Claire Callender unpicks the key findings from Sutton Trust latest research investigating the decline in part-time students.

The 2012/13 tuition fee hikes in England resulted in more than 43,000 ‘lost’ potential part-time undergraduate students, according to new research published by the Sutton Trust. Between 2010/11 and 2015/16, the number of part-time undergraduate entrants at UK universities and Further Education (FE) colleges in England decreased by 51%. The fall in entrants at the Open University of 63% was even greater, and higher than the 45% fall at other universities and FE colleges in England.

For over a decade part-time student numbers have been falling, but they have nosedived since the 2012 student funding reforms, and have fallen annually since then. The reforms replaced means-tested tuition fee and course grants with tuition fee loans, and reduced the teaching grants universities received from government – leading to large tuition fee increases. These reforms had sought to stem the long-term decline in part-time study and to open up access to higher education. In reality, they have had completely the opposite effect. They largely explain the spectacular and persistent falls in part-time undergraduate enrolments.

By comparing trends for entrants living in England, with those living in Wales, who were unaffected by the 2012 reforms, we estimate that around 40% of the decline in entrants in England between 2010/11 and 2015/16 was caused by the large increase in tuition fees in England.

The new loans for part-timers introduced in 2012, were designed to protect students from these tuition fee rises, to make part-time study more affordable, and to safeguard access. They have not. Universities have changed their provision so that more students qualify for these loans. Consequently, many have abandoned short, continuing education type courses, and courses leading to sub-degree qualifications – changing the very nature of part-time provision. (There are fewer students taking degree courses too.) But despite these efforts and students selecting courses that qualify for loans, by 2015/16 less than half of all part-timers qualified for loans because of the loans’ restrictive eligibility criteria.

Without loans, students still have to pay their tuition fees up-front and out of their pocket, or abandon the idea of studying. As research repeatedly demonstrates, upfront fees and fee increases depress higher education participation unless accompanied by equivalent increases in student financial support. The falling enrolments are predictable.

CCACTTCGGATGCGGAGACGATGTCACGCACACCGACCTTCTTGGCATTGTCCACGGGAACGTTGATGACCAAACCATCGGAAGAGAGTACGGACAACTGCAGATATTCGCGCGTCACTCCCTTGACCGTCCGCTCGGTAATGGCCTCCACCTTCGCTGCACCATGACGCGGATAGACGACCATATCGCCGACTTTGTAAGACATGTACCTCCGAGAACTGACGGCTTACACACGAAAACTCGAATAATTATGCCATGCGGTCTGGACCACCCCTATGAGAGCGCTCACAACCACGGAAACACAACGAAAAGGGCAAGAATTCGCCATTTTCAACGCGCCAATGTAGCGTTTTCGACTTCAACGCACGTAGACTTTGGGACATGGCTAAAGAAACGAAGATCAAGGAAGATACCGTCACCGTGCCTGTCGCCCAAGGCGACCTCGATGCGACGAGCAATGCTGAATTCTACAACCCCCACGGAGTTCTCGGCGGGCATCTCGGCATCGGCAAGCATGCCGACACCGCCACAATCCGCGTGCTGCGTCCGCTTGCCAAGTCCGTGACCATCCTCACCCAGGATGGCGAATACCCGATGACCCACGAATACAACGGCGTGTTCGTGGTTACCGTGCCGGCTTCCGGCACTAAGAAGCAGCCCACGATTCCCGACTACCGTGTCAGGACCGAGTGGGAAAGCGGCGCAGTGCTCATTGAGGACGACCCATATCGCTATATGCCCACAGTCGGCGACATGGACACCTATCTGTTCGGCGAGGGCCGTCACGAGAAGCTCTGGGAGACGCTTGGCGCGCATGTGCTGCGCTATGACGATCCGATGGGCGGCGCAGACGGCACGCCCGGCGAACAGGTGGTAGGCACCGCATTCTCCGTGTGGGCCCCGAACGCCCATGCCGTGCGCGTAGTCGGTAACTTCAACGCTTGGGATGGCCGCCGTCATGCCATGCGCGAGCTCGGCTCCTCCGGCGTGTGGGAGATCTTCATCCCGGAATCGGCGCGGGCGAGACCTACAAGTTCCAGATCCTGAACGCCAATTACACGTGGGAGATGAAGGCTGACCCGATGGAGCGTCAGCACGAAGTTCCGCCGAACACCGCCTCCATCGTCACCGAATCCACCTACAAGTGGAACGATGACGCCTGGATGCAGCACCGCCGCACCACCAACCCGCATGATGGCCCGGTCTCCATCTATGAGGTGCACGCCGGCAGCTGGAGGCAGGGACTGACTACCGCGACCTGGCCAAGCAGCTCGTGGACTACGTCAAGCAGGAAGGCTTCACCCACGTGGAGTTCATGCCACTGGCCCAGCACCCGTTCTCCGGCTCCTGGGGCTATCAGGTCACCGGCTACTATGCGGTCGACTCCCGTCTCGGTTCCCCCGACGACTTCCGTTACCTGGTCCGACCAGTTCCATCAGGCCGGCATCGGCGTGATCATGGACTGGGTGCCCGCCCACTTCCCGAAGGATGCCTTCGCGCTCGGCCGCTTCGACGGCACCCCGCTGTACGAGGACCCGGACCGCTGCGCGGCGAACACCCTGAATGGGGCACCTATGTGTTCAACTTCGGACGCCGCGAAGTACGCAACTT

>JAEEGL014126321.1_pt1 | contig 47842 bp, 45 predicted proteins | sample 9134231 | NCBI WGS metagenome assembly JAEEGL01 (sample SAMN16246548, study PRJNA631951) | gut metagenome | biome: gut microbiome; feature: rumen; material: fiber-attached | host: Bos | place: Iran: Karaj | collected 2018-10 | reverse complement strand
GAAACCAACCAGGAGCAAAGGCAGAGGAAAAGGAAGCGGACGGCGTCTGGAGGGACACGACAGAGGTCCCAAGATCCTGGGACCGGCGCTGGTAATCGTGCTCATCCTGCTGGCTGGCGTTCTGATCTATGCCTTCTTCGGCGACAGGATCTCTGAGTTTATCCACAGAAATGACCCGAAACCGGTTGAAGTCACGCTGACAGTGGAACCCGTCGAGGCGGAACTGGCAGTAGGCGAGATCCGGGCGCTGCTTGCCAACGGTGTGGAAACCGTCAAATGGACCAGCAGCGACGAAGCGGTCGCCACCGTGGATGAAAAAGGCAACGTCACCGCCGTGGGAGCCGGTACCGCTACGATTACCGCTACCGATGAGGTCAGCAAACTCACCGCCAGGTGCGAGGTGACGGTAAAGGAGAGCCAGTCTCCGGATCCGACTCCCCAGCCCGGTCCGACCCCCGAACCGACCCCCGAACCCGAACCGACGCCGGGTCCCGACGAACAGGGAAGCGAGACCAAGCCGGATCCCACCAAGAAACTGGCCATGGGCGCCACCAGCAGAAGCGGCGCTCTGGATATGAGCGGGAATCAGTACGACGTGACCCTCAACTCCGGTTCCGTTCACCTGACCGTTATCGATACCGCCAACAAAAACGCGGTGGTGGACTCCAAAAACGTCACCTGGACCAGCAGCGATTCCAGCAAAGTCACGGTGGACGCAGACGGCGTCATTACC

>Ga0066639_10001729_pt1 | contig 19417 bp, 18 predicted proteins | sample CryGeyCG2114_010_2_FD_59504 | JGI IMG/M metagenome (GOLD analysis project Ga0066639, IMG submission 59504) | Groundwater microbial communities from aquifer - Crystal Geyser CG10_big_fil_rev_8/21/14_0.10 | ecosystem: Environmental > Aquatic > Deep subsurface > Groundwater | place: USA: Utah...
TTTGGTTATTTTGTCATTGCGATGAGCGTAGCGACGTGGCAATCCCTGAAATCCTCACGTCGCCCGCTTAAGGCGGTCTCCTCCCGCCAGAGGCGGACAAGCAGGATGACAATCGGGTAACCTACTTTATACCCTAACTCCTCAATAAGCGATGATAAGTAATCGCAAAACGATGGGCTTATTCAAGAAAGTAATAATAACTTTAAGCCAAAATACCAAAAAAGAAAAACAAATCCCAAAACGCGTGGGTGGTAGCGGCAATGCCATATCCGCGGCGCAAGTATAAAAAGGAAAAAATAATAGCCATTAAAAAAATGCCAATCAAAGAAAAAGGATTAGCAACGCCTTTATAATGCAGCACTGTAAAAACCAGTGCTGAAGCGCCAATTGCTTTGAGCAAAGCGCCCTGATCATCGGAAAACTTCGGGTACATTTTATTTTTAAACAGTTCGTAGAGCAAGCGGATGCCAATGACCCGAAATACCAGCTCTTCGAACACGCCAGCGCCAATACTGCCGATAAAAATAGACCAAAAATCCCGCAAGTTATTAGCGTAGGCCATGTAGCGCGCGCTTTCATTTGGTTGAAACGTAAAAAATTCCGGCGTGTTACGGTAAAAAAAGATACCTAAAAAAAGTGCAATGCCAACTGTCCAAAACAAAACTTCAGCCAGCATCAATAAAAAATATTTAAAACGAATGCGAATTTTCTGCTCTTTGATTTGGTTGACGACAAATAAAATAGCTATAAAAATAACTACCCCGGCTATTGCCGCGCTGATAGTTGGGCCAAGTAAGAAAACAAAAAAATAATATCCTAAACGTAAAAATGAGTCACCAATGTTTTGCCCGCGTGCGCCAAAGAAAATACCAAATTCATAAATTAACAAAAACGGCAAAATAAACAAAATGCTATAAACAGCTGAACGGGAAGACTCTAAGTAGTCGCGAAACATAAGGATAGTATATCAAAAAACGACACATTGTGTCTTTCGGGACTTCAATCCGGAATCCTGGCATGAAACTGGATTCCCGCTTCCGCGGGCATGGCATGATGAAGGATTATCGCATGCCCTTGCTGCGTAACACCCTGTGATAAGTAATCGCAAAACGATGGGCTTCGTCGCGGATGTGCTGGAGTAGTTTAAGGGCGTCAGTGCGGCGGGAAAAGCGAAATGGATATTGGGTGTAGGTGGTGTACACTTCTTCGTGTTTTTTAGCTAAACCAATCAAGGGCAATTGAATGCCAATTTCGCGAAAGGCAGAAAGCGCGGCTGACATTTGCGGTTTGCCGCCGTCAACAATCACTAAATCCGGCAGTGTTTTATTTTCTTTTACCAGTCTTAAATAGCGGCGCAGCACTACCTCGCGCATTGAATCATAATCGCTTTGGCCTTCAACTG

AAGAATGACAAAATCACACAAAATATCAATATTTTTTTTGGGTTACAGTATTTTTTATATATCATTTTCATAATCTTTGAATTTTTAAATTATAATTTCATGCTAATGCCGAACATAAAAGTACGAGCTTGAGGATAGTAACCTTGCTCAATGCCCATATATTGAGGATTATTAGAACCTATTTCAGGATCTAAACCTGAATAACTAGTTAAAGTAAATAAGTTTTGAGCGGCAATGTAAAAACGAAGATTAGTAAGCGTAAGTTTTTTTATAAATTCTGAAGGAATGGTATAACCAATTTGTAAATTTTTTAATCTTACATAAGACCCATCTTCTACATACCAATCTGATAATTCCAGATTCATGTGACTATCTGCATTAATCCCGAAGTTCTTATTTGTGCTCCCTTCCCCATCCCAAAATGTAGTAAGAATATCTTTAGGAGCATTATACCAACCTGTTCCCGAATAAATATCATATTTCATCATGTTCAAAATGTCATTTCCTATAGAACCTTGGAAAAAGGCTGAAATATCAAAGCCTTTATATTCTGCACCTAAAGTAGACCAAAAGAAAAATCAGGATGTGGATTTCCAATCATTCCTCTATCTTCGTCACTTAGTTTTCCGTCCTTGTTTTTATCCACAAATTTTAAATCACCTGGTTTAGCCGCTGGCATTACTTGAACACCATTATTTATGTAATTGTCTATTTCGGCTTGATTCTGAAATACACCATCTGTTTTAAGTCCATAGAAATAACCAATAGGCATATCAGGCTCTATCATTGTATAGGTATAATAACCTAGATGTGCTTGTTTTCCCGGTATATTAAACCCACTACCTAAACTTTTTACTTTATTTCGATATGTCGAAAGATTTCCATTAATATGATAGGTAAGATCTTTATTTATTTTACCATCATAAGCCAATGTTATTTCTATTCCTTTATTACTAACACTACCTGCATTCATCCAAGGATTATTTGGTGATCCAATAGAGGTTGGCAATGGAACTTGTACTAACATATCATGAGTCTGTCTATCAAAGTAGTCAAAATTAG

Of those part-time students who qualify for loans, around 59% take them out compared with over 90% of their full-time peers. However, overall, only a quarter of all part-time entrants to universities and FE colleges in England take out loans.

Clearly, some part-time students are willing to borrow to study. However, as the dramatic fall in part-time enrolments demonstrates, for many, part-time study is unaffordable. It is now too expensive. Many potential part-time students do not consider loans as an adequate safeguard against the risks of part-time study. And as government research confirms, they are far more price sensitive and debt averse than their younger full-time peers probably because they are older, have families and existing financial commitments.

Their reluctance or inability to pay higher fees upfront, or via loans, is understandable. Taking out a loan and having to pay, in reality, an additional 9% in marginal tax to repay their loan, or more than £6,000 a year for fees, is a leap of faith when the returns on their investment are unknown and uncertain.

The solution to declining part-time numbers is not to increase opportunities for taking out loans, as governments have done. This has not worked. More loans will not reverse the decline. Instead, we propose that those eligible for the new maintenance loans should have the option of a tuition fee grant for at least the first two years of their studies instead of taking out a maintenance loan, at virtually no extra unit cost to the taxpayer.

If the government is committed to: the national skills strategy; reskilling and upskilling the workforce; and widening higher education participation it must take radical action to stop the decline in part-time study. The Review of Post-18 Education must acknowledge there is no ‘one size fits all’ approach to student finance, and recognise that the mature and part-time sector requires tailored solutions.

Professor Claire Callender from Birkbeck, University of London is co-author of ‘The Lost Part-Timers‘ with John Thompson.

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